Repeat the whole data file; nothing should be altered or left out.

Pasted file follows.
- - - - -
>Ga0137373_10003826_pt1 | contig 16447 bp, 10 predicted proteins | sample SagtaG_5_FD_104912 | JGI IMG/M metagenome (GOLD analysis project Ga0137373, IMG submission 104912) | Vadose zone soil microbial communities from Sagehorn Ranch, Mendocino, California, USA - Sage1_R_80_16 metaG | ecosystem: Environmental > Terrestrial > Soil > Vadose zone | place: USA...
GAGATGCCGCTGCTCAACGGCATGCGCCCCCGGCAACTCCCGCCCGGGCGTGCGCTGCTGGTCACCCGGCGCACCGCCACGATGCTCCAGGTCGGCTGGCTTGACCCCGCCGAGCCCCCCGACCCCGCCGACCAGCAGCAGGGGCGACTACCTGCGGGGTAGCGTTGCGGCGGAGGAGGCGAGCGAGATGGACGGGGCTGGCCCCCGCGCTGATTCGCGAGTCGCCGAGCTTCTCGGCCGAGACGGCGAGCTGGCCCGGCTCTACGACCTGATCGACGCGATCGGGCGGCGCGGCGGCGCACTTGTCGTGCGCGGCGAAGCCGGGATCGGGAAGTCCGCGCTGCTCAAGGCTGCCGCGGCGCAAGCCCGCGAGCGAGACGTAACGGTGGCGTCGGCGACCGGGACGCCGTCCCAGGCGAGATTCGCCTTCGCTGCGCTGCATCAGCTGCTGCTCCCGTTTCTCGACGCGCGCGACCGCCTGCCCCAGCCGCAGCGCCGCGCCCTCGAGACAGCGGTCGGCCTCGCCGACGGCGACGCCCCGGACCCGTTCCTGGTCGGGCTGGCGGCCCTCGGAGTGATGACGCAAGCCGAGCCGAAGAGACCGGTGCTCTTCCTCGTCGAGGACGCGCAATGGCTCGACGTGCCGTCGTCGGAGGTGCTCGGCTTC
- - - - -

>Ga0137373_10003826_pt1 | contig 16447 bp, 10 predicted proteins | sample SagtaG_5_FD_104912 | JGI IMG/M metagenome (GOLD analysis project Ga0137373, IMG submission 104912) | Vadose zone soil microbial communities from Sagehorn Ranch, Mendocino, California, USA - Sage1_R_80_16 metaG | ecosystem: Environmental > Terrestrial > Soil > Vadose zone | place: USA...
GAGATGCCGCTGCTCAACGGCATGCGCCCCCGGCAACTCCCGCCCGGGCGTGCGCTGCTGGTCACCCGGCGCACCGCCACGATGCTCCAGGTCGGCTGGCTTGACCCCGCCGAGCCCCCCGACCCCGCCGACCAGCAGCAGGGGCGACTACCTGCGGGGTAGCGTTGCGGCGGAGGAGGCGAGCGAGATGGACGGGGCTGGCCCCCGCGCTGATTCGCGAGTCGCCGAGCTTCTCGGCCGAGACGGCGAGCTGGCCCGGCTCTACGACCTGATCGACGCGATCGGGCGGCGCGGCGGCGCACTTGTCGTGCGCGGCGAAGCCGGGATCGGGAAGTCCGCGCTGCTCAAGGCTGCCGCGGCGCAAGCCCGCGAGCGAGACGTAACGGTGGCGTCGGCGACCGGGACGCCGTCCCAGGCGAGATTCGCCTTCGCTGCGCTGCATCAGCTGCTGCTCCCGTTTCTCGACGCGCGCGACCGCCTGCCCCAGCCGCAGCGCCGCGCCCTCGAGACAGCGGTCGGCCTCGCCGACGGCGACGCCCCGGACCCGTTCCTGGTCGGGCTGGCGGCCCTCGGAGTGATGACGCAAGCCGAGCCGAAGAGACCGGTGCTCTTCCTCGTCGAGGACGCGCAATGGCTCGACGTGCCGTCGTCGGAGGTGCTCGGCTTC